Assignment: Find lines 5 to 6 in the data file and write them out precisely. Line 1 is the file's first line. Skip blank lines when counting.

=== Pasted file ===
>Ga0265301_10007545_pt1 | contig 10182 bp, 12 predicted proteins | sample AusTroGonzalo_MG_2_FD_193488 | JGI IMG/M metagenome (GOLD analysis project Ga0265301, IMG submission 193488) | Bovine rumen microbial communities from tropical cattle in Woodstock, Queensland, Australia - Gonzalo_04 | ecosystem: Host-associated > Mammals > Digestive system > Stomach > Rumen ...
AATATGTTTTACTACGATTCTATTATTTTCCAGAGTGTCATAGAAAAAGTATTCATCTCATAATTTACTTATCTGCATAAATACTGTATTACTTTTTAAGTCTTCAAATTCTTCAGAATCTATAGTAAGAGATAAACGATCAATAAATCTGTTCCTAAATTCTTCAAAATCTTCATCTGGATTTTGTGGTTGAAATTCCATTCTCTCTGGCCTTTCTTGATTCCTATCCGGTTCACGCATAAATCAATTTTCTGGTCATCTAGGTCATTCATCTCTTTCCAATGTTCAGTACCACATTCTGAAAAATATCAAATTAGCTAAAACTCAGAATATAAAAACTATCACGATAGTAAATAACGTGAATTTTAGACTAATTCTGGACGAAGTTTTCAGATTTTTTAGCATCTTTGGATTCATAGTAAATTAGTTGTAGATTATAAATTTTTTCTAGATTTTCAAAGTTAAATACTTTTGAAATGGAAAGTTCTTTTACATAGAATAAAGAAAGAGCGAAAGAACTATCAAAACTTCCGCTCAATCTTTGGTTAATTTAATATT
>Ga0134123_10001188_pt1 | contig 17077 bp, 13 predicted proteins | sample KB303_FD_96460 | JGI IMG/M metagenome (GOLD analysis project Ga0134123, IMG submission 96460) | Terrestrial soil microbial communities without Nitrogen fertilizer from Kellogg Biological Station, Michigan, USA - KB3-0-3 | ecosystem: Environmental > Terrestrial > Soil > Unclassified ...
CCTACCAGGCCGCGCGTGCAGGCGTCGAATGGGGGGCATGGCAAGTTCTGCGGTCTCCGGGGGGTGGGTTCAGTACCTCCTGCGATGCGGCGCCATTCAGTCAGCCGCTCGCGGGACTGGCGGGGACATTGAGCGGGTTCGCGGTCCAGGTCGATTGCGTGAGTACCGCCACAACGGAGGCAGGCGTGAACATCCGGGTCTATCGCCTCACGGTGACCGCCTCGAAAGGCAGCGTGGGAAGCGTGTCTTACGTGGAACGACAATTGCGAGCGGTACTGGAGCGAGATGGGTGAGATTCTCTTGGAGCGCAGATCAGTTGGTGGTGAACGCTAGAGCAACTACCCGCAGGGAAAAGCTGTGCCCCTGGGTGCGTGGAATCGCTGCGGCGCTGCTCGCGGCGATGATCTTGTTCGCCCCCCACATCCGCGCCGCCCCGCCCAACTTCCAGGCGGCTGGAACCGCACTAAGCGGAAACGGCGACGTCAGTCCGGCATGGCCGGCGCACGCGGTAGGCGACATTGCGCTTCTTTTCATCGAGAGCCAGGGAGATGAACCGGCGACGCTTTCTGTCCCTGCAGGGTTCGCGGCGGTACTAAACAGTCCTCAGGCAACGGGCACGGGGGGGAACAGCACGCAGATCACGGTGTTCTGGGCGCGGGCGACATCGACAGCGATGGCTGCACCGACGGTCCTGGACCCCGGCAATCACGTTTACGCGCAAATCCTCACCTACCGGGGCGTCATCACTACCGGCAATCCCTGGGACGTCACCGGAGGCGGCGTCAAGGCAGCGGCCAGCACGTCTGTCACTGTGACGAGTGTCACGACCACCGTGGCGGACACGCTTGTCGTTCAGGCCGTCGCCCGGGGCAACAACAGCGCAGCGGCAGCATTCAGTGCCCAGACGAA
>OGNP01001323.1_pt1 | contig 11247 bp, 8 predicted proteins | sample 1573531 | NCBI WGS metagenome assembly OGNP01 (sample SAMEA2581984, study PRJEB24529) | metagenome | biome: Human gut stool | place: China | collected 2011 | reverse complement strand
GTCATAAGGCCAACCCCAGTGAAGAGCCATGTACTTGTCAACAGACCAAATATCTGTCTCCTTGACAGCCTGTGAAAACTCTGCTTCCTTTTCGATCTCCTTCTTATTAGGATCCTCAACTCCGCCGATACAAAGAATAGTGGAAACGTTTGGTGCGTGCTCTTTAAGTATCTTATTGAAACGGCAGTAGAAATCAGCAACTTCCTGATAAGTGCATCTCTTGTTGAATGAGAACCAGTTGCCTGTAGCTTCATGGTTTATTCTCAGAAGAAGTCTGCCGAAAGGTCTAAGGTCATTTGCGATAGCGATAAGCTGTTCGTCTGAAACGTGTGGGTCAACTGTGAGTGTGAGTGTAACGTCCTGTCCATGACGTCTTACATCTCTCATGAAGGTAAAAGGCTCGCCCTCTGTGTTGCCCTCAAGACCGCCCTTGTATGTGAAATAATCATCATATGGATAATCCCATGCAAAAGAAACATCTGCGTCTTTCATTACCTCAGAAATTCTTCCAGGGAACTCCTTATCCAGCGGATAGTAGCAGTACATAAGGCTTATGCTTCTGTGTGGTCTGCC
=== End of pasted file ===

>OGNP01001323.1_pt1 | contig 11247 bp, 8 predicted proteins | sample 1573531 | NCBI WGS metagenome assembly OGNP01 (sample SAMEA2581984, study PRJEB24529) | metagenome | biome: Human gut stool | place: China | collected 2011 | reverse complement strand
GTCATAAGGCCAACCCCAGTGAAGAGCCATGTACTTGTCAACAGACCAAATATCTGTCTCCTTGACAGCCTGTGAAAACTCTGCTTCCTTTTCGATCTCCTTCTTATTAGGATCCTCAACTCCGCCGATACAAAGAATAGTGGAAACGTTTGGTGCGTGCTCTTTAAGTATCTTATTGAAACGGCAGTAGAAATCAGCAACTTCCTGATAAGTGCATCTCTTGTTGAATGAGAACCAGTTGCCTGTAGCTTCATGGTTTATTCTCAGAAGAAGTCTGCCGAAAGGTCTAAGGTCATTTGCGATAGCGATAAGCTGTTCGTCTGAAACGTGTGGGTCAACTGTGAGTGTGAGTGTAACGTCCTGTCCATGACGTCTTACATCTCTCATGAAGGTAAAAGGCTCGCCCTCTGTGTTGCCCTCAAGACCGCCCTTGTATGTGAAATAATCATCATATGGATAATCCCATGCAAAAGAAACATCTGCGTCTTTCATTACCTCAGAAATTCTTCCAGGGAACTCCTTATCCAGCGGATAGTAGCAGTACATAAGGCTTATGCTTCTGTGTGGTCTGCC